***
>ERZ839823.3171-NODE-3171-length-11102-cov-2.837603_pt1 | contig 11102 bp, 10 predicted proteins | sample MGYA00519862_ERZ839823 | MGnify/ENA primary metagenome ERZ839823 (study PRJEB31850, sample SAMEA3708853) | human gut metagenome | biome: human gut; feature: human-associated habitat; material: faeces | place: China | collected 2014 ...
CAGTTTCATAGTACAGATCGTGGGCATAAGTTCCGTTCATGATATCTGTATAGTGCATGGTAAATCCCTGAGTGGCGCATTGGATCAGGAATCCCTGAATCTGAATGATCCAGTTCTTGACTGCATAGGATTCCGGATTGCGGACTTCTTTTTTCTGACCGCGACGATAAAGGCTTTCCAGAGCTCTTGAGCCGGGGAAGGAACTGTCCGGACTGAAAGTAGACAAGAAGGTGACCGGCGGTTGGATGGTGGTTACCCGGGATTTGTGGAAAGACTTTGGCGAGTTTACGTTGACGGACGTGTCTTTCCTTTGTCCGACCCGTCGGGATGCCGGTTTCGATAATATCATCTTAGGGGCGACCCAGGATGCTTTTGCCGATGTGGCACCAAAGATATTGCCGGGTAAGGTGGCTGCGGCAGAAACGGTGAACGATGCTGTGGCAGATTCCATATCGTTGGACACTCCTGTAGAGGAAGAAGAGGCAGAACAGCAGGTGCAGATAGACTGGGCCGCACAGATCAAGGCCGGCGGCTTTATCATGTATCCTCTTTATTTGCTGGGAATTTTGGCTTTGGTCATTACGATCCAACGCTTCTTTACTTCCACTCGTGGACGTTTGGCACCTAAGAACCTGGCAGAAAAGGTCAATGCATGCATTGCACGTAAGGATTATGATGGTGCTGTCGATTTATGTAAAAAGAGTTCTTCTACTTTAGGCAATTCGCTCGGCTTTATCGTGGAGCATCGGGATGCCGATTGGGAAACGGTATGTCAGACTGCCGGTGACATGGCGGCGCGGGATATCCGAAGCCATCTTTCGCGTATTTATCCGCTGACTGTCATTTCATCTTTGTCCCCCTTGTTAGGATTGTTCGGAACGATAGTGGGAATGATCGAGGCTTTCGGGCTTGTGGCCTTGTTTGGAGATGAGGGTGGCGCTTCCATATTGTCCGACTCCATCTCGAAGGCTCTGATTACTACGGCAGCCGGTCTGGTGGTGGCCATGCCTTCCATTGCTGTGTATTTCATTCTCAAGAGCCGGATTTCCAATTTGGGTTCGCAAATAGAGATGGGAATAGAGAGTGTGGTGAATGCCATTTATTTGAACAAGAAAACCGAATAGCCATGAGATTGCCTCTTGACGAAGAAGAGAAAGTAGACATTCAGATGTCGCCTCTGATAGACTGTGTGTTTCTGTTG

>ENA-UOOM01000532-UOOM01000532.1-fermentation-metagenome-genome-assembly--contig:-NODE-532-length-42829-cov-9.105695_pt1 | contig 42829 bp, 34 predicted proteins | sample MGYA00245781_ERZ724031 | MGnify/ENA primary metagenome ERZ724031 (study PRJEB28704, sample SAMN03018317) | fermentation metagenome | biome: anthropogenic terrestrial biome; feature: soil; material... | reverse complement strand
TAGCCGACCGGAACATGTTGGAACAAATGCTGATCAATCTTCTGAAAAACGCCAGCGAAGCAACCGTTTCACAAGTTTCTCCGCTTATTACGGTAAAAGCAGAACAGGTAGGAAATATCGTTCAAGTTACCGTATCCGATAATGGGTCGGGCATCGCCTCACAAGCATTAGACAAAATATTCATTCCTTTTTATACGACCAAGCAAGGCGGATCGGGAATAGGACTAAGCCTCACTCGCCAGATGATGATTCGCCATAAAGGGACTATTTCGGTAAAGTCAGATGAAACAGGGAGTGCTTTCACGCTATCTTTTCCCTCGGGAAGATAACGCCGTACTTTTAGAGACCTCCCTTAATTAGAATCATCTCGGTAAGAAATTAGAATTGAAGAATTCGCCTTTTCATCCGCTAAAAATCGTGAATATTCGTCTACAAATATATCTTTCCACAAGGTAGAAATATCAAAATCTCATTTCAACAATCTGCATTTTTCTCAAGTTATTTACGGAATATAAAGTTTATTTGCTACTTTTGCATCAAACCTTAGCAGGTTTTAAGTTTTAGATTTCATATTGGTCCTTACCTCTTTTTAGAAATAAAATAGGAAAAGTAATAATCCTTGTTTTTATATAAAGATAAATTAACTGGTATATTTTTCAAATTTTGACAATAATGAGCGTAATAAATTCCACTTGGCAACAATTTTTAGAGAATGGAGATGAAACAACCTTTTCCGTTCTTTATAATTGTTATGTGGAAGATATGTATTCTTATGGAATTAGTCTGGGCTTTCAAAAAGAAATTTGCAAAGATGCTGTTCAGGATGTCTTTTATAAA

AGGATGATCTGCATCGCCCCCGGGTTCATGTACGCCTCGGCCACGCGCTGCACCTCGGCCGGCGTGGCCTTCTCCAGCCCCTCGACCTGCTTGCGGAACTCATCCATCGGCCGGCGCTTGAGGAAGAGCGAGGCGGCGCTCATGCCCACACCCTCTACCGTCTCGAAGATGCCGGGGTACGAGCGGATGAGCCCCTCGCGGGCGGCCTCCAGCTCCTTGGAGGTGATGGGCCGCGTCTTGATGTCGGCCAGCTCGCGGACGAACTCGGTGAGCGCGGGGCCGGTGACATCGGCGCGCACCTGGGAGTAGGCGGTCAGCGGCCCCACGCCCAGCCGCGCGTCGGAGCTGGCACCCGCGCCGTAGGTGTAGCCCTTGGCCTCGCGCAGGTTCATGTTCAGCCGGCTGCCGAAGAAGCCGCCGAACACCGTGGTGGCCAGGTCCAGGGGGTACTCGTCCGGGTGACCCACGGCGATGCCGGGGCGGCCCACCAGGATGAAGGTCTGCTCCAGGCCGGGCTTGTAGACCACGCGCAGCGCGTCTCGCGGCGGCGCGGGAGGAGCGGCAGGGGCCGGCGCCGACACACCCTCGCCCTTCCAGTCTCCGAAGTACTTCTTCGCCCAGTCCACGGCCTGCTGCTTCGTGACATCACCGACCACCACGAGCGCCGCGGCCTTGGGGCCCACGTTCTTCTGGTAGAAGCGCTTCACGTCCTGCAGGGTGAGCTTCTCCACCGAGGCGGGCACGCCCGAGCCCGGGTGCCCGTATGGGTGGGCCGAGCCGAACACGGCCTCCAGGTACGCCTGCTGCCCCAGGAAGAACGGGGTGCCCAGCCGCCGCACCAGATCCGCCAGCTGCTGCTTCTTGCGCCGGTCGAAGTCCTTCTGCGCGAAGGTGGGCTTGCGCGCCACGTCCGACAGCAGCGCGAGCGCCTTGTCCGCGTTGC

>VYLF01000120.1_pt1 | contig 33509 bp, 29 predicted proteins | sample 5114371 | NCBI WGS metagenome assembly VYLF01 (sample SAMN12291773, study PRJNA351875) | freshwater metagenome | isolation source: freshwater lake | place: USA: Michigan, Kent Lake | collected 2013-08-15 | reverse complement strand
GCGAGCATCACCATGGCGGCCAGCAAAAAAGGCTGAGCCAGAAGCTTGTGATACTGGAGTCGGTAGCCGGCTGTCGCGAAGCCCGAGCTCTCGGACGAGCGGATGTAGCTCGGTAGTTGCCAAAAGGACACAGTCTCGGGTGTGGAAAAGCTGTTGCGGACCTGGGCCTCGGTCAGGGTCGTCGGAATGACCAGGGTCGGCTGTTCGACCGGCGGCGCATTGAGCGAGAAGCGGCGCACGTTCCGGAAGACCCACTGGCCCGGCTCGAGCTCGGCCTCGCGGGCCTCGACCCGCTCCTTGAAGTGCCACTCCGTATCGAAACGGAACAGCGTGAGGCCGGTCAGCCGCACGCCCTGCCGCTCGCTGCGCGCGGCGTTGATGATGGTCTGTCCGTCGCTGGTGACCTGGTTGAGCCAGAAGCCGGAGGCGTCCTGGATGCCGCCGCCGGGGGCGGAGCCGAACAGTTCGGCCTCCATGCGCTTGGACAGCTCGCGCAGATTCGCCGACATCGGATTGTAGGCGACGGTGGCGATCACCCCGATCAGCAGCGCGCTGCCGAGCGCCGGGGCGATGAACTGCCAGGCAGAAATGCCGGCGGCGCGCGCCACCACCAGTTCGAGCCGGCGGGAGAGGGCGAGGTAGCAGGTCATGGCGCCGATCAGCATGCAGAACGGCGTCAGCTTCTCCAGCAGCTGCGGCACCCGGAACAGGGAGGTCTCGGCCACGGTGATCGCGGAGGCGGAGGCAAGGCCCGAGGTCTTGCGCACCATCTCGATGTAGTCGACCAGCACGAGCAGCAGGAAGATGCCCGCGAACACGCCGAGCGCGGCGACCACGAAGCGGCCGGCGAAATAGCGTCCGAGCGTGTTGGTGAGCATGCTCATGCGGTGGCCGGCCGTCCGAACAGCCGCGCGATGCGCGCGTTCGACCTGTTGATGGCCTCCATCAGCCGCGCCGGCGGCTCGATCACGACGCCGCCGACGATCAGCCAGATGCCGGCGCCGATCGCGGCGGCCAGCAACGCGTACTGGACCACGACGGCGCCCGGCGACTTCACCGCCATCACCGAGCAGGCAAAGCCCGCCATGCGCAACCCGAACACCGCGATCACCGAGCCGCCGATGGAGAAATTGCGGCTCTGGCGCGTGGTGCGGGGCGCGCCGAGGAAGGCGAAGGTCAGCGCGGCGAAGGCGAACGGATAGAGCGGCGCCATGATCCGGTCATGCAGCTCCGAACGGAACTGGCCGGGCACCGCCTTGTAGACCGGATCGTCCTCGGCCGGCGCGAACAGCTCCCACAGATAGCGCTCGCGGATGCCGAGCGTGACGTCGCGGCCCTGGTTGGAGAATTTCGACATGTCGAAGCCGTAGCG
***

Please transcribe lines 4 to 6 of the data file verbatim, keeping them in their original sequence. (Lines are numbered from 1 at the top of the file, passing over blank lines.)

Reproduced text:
TAGCCGACCGGAACATGTTGGAACAAATGCTGATCAATCTTCTGAAAAACGCCAGCGAAGCAACCGTTTCACAAGTTTCTCCGCTTATTACGGTAAAAGCAGAACAGGTAGGAAATATCGTTCAAGTTACCGTATCCGATAATGGGTCGGGCATCGCCTCACAAGCATTAGACAAAATATTCATTCCTTTTTATACGACCAAGCAAGGCGGATCGGGAATAGGACTAAGCCTCACTCGCCAGATGATGATTCGCCATAAAGGGACTATTTCGGTAAAGTCAGATGAAACAGGGAGTGCTTTCACGCTATCTTTTCCCTCGGGAAGATAACGCCGTACTTTTAGAGACCTCCCTTAATTAGAATCATCTCGGTAAGAAATTAGAATTGAAGAATTCGCCTTTTCATCCGCTAAAAATCGTGAATATTCGTCTACAAATATATCTTTCCACAAGGTAGAAATATCAAAATCTCATTTCAACAATCTGCATTTTTCTCAAGTTATTTACGGAATATAAAGTTTATTTGCTACTTTTGCATCAAACCTTAGCAGGTTTTAAGTTTTAGATTTCATATTGGTCCTTACCTCTTTTTAGAAATAAAATAGGAAAAGTAATAATCCTTGTTTTTATATAAAGATAAATTAACTGGTATATTTTTCAAATTTTGACAATAATGAGCGTAATAAATTCCACTTGGCAACAATTTTTAGAGAATGGAGATGAAACAACCTTTTCCGTTCTTTATAATTGTTATGTGGAAGATATGTATTCTTATGGAATTAGTCTGGGCTTTCAAAAAGAAATTTGCAAAGATGCTGTTCAGGATGTCTTTTATAAA

AGGATGATCTGCATCGCCCCCGGGTTCATGTACGCCTCGGCCACGCGCTGCACCTCGGCCGGCGTGGCCTTCTCCAGCCCCTCGACCTGCTTGCGGAACTCATCCATCGGCCGGCGCTTGAGGAAGAGCGAGGCGGCGCTCATGCCCACACCCTCTACCGTCTCGAAGATGCCGGGGTACGAGCGGATGAGCCCCTCGCGGGCGGCCTCCAGCTCCTTGGAGGTGATGGGCCGCGTCTTGATGTCGGCCAGCTCGCGGACGAACTCGGTGAGCGCGGGGCCGGTGACATCGGCGCGCACCTGGGAGTAGGCGGTCAGCGGCCCCACGCCCAGCCGCGCGTCGGAGCTGGCACCCGCGCCGTAGGTGTAGCCCTTGGCCTCGCGCAGGTTCATGTTCAGCCGGCTGCCGAAGAAGCCGCCGAACACCGTGGTGGCCAGGTCCAGGGGGTACTCGTCCGGGTGACCCACGGCGATGCCGGGGCGGCCCACCAGGATGAAGGTCTGCTCCAGGCCGGGCTTGTAGACCACGCGCAGCGCGTCTCGCGGCGGCGCGGGAGGAGCGGCAGGGGCCGGCGCCGACACACCCTCGCCCTTCCAGTCTCCGAAGTACTTCTTCGCCCAGTCCACGGCCTGCTGCTTCGTGACATCACCGACCACCACGAGCGCCGCGGCCTTGGGGCCCACGTTCTTCTGGTAGAAGCGCTTCACGTCCTGCAGGGTGAGCTTCTCCACCGAGGCGGGCACGCCCGAGCCCGGGTGCCCGTATGGGTGGGCCGAGCCGAACACGGCCTCCAGGTACGCCTGCTGCCCCAGGAAGAACGGGGTGCCCAGCCGCCGCACCAGATCCGCCAGCTGCTGCTTCTTGCGCCGGTCGAAGTCCTTCTGCGCGAAGGTGGGCTTGCGCGCCACGTCCGACAGCAGCGCGAGCGCCTTGTCCGCGTTGC

>VYLF01000120.1_pt1 | contig 33509 bp, 29 predicted proteins | sample 5114371 | NCBI WGS metagenome assembly VYLF01 (sample SAMN12291773, study PRJNA351875) | freshwater metagenome | isolation source: freshwater lake | place: USA: Michigan, Kent Lake | collected 2013-08-15 | reverse complement strand